Case history: A 62-year-old male presents with chronic exertional dyspnoea, early morning productive cough and intermittent wheezing. He is a former smoker with a smoking history of 40 pack-years. He states that his symptoms are gradually progressive, he does have “bad days of increased dyspnoea, cough and sputum” quite often, but he does not seek medical care for them as he does not want to bother his doctors. Instead, he increases his inhaled bronchodilators and reduces his activities until these episodes resolve. He has had only one medically treated exacerbation in the past year, when he had to come to the emergency room because his breathing “got really bad”. Spirometry shows severe airflow obstruction without a bronchodilator response. His outpatient medication includes a tiotropium inhaler once daily and a budesonide–formoterol inhaler twice a day. Sputum cultures carried out at this visit show 3+ Nontypeable Haemophilus influenzae (NTHi). What is the significance of his sputum culture results? How did he get colonised with NTHi, is it of clinical significance, and does it need treatment? If yes, how do we treat such colonisation?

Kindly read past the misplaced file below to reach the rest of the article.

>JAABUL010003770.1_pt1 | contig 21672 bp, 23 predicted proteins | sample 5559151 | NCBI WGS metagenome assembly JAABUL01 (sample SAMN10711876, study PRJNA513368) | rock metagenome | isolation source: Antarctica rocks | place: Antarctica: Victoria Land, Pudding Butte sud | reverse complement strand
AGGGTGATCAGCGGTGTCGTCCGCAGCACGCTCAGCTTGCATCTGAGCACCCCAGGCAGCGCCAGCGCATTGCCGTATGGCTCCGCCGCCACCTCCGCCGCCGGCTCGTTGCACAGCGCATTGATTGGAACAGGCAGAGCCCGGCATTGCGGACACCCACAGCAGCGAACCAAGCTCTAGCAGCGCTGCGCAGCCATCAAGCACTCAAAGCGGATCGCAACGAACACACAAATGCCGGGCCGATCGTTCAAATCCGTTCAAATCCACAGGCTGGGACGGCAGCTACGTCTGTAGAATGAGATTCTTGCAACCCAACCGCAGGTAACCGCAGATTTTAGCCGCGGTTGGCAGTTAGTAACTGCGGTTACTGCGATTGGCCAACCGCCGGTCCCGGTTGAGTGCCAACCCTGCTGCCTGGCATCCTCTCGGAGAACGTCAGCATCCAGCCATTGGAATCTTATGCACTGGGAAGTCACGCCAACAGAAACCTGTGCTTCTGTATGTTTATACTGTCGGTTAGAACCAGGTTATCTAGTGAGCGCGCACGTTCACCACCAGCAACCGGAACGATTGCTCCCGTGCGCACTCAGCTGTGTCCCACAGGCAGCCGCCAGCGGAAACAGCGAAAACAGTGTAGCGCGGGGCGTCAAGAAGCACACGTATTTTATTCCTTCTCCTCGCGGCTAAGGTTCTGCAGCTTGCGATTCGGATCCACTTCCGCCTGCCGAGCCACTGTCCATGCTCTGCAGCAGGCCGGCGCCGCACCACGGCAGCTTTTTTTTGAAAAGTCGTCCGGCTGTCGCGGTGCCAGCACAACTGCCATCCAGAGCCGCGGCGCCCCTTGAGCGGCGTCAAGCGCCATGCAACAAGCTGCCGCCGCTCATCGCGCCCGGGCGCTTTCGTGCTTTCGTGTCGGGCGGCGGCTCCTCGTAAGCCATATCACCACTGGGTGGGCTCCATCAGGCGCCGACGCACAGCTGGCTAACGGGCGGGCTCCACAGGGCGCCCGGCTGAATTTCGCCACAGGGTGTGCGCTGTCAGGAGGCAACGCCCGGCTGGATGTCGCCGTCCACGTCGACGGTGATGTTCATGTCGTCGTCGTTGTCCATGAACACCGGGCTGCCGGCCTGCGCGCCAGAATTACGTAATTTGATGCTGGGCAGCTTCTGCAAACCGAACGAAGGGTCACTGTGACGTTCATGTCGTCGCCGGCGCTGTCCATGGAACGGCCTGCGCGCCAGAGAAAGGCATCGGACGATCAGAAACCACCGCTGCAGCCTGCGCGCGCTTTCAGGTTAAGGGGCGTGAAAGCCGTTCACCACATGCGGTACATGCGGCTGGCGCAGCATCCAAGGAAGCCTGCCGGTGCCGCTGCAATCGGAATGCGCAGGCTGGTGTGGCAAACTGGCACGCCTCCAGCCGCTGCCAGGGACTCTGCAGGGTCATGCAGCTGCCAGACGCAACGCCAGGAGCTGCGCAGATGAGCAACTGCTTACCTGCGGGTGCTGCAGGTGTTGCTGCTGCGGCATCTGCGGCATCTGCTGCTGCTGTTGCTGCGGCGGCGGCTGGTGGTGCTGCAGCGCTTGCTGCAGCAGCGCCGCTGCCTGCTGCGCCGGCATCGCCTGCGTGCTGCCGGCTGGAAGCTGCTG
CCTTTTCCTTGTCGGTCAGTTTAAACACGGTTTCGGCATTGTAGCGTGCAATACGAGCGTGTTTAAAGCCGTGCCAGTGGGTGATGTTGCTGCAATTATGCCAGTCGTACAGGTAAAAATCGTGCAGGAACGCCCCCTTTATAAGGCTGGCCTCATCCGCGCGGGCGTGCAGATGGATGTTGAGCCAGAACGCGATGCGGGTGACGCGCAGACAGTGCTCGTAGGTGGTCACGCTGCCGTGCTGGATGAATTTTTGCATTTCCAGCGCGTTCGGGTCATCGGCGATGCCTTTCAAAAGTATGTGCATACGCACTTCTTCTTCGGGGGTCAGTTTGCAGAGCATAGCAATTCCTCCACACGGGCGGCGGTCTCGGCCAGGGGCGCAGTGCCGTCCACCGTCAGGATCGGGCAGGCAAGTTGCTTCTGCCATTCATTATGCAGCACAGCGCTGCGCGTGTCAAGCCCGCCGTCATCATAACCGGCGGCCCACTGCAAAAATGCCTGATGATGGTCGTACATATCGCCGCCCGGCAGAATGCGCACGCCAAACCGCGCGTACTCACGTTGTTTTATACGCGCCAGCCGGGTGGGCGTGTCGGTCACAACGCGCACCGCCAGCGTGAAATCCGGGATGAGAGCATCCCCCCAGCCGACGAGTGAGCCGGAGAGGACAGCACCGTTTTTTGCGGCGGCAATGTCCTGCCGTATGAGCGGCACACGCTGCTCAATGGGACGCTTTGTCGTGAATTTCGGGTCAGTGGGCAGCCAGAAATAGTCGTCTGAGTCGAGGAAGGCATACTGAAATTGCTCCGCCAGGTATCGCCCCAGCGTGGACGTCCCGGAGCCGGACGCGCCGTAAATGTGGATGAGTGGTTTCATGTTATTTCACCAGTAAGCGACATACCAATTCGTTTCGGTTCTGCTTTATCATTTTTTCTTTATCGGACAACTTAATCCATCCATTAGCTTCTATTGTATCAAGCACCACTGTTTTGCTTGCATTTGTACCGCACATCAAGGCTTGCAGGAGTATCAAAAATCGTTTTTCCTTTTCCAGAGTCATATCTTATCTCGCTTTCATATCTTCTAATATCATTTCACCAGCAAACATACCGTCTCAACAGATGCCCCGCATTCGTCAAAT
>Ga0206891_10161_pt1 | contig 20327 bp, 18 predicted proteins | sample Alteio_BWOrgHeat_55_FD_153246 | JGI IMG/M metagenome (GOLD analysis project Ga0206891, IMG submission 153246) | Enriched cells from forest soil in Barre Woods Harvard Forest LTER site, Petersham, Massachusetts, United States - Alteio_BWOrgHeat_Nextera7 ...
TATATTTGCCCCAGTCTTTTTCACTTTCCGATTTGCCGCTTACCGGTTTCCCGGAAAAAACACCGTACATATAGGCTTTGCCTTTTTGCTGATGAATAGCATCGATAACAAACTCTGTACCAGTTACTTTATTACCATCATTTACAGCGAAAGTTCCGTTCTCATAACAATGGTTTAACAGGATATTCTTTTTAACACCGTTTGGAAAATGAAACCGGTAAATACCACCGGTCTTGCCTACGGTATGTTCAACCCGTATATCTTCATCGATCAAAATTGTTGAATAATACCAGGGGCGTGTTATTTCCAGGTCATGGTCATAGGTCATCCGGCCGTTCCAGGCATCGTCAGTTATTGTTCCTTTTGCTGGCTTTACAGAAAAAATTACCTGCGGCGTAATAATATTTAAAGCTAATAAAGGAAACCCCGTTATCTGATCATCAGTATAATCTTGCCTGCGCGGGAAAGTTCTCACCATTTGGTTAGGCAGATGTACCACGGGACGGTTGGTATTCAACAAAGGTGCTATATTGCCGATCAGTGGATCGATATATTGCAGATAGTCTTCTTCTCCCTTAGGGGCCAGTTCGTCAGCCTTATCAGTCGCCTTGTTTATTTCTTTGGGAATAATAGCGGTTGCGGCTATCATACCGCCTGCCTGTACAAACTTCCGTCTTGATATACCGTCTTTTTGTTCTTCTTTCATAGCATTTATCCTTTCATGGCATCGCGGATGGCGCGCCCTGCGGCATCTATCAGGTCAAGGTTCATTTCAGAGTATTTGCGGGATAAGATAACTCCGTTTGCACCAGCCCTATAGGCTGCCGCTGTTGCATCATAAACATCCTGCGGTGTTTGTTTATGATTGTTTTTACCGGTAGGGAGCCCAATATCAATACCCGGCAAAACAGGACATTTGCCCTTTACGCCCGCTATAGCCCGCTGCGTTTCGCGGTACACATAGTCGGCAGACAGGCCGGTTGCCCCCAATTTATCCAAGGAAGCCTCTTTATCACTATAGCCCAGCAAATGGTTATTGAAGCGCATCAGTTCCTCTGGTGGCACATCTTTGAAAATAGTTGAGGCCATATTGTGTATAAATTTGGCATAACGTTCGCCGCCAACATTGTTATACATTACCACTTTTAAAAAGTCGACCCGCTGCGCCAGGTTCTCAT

Chapter summary: It is likely that chronic bacterial presence in COPD airways, usually referred to as colonisation, is in fact a chronic infectious state. Several investigations have now demonstrated that the presence of bacteria in the lower respiratory tract in stable COPD is associated with increased inflammation. Pathological and radiological findings in COPD support chronic infection, as do recent mouse models. Increased daily respiratory symptoms and unreported exacerbations are clinical manifestations of chronic infection in COPD. Chronic infection in this disease results from multiple impairments of innate lung immunity induced by exposure to noxious particles or gases such as tobacco smoke.

  15. Page 172